This is my wife’s fourth Pearl Jam show, and she lamented on the walk to the Garden from the car that they’ve yet to play “Wishlist”, which is one of her absolute favorite PJ songs. Last night, her “Wish” was granted, not to mention my own private set list hopefuls like “I Got Shit” off the 1995 Merkin Ball EP (are you kidding me!), the extended live version of “Porch” and of course such deep dish faves as “Rats” from Vs. and the No Code rocker “Hail Hail” (also played at the Garden in ‘98) alongside such comfy standards as “Corduroy”, “Do The Evolution”, “Rearviewmirror” and “Elderly Woman Behind the Counter of a Small Town”, which they played to the cheap seats behind the stage.
A particularly poignant moment in the show came when Vedder dedicated “Off He Goes” to a fan in the audience who suffers from an autoimmune disease, an area in the health care field the singer’s wife Jill McCormick is involved.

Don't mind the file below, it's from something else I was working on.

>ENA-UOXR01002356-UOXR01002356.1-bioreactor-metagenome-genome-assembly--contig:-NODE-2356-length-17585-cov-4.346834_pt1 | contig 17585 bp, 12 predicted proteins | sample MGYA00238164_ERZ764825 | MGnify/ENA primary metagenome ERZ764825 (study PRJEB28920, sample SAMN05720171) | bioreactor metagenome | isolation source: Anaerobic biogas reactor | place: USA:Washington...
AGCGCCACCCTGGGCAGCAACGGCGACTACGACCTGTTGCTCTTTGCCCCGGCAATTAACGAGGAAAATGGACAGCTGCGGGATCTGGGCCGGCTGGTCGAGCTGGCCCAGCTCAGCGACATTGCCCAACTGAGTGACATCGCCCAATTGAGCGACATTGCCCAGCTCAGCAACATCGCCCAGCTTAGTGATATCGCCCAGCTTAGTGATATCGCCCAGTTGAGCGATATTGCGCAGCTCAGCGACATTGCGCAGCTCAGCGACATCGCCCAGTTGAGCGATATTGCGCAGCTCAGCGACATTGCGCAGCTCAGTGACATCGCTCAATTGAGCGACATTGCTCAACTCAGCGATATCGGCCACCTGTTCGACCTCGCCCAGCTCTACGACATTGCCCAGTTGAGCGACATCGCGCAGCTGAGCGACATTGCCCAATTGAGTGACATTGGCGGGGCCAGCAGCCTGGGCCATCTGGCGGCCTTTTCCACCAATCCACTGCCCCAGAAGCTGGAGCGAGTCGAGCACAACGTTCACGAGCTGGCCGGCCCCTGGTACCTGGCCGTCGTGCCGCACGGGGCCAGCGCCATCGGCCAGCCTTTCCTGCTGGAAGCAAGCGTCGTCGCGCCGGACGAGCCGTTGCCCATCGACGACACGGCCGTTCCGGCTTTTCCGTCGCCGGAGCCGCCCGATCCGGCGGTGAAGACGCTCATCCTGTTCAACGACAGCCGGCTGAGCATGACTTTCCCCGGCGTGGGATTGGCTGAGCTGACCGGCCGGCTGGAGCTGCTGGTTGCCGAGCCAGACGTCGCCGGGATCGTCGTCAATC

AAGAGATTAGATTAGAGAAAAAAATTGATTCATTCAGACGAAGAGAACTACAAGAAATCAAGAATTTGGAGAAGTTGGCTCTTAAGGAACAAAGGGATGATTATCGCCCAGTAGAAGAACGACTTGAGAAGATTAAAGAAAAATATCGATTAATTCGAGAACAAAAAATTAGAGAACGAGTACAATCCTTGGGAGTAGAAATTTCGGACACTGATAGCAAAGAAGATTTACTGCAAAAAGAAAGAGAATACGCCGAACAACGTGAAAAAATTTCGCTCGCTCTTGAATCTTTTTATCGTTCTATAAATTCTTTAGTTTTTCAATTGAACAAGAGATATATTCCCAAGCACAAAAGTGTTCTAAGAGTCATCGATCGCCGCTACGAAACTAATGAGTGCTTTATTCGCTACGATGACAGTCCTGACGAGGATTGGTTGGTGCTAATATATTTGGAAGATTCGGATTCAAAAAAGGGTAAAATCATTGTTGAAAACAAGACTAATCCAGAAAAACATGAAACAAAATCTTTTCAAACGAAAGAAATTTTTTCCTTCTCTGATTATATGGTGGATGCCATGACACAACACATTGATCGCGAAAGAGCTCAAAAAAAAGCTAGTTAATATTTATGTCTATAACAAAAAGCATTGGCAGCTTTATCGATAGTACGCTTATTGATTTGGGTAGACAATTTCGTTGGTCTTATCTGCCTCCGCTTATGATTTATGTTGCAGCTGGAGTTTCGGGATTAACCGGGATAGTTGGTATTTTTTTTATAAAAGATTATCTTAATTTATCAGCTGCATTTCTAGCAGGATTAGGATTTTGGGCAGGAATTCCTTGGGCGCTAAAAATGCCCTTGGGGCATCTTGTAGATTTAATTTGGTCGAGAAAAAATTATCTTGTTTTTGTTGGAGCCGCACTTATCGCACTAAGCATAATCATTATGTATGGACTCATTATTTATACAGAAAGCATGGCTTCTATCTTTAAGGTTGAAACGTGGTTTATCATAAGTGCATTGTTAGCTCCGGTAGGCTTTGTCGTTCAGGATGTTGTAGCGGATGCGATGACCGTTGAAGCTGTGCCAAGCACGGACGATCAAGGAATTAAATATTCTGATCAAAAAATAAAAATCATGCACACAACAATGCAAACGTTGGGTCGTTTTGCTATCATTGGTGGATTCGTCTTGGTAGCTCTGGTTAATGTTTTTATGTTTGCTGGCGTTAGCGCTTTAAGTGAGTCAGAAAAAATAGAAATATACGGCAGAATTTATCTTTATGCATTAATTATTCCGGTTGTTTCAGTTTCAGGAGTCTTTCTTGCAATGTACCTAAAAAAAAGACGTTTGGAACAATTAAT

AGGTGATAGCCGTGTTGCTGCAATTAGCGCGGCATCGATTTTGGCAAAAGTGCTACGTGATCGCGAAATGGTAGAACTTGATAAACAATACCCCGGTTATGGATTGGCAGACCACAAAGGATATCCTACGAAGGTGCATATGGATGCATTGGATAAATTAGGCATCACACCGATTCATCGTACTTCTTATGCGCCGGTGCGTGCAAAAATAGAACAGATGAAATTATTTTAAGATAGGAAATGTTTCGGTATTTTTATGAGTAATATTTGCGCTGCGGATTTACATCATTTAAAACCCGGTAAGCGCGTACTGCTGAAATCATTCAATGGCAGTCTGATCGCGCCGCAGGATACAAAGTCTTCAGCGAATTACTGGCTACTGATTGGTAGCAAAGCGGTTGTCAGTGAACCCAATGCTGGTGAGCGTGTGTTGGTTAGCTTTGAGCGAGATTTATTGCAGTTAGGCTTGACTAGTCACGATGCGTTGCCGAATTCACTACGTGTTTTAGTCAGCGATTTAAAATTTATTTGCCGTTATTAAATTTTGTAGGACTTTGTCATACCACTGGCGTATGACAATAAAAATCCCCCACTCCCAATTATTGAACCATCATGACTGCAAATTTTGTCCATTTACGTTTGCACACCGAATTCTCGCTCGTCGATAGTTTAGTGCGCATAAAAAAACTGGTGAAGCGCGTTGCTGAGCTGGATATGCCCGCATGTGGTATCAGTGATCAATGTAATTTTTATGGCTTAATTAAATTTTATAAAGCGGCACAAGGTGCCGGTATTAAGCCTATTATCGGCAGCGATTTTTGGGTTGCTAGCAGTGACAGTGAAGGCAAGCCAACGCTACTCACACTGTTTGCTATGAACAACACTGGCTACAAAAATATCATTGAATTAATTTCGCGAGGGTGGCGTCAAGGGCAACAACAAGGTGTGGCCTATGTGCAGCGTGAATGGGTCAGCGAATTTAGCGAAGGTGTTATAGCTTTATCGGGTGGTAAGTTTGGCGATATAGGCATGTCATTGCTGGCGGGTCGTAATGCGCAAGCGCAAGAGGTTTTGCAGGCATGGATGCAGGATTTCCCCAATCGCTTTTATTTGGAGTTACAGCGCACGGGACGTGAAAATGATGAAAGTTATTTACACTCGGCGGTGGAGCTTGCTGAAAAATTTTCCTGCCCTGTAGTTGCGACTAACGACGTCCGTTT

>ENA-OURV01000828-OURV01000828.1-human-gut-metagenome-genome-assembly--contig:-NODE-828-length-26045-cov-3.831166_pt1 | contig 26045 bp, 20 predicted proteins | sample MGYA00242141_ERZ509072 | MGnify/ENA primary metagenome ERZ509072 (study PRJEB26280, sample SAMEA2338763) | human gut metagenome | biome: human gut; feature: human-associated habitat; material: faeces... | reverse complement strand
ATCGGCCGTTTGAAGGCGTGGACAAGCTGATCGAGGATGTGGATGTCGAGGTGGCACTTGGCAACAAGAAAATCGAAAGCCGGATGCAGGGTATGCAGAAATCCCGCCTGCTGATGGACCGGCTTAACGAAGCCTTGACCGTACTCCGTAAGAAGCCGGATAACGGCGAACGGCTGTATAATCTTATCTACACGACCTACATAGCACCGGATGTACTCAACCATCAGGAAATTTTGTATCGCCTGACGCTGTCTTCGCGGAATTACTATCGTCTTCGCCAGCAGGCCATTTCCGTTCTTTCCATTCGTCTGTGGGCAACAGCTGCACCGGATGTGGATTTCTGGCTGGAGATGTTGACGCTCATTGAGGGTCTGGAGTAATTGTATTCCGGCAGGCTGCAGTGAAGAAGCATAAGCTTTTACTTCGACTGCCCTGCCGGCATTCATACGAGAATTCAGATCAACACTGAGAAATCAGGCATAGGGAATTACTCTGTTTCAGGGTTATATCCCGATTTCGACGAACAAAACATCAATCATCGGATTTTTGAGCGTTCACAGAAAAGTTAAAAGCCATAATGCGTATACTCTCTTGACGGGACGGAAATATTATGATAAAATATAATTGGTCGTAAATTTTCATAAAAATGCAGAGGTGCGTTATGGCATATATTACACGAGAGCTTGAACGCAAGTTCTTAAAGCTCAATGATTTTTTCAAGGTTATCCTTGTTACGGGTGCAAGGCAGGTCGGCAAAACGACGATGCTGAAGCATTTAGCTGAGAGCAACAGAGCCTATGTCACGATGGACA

And then came the covers.
Of course they did some old tour warhorses like Neil’s “Rockin’ In The Free World” and that Pete Townsend-by-way-of-The-English-Beat version of “Save It For Later” they throw into “Betterman”. However, it was the wild curveballs they pitched that made this a particularly special show. They played “Takin’ It To The Streets” by The Doobie Brothers on a dare, apparently, and during the acoustic set Eddie broke out into “Dangerous Business”, a song Paul Williams wrote and performed on the soundtrack to the infamous 1987 comedic lemon Ishtar, of all things.
I should mention though: this night definitely belonged to the rhythm section. The accentuation of his signature elastic soul groove during “Jeremy” proves why Jeff Ament is one of best bassists in the business nearly 30 years going since the Green River days, while Matt Cameron’s particularly intense performance behind the kit might finally get all those old school heads to stop pining for Dave Abruzzese already.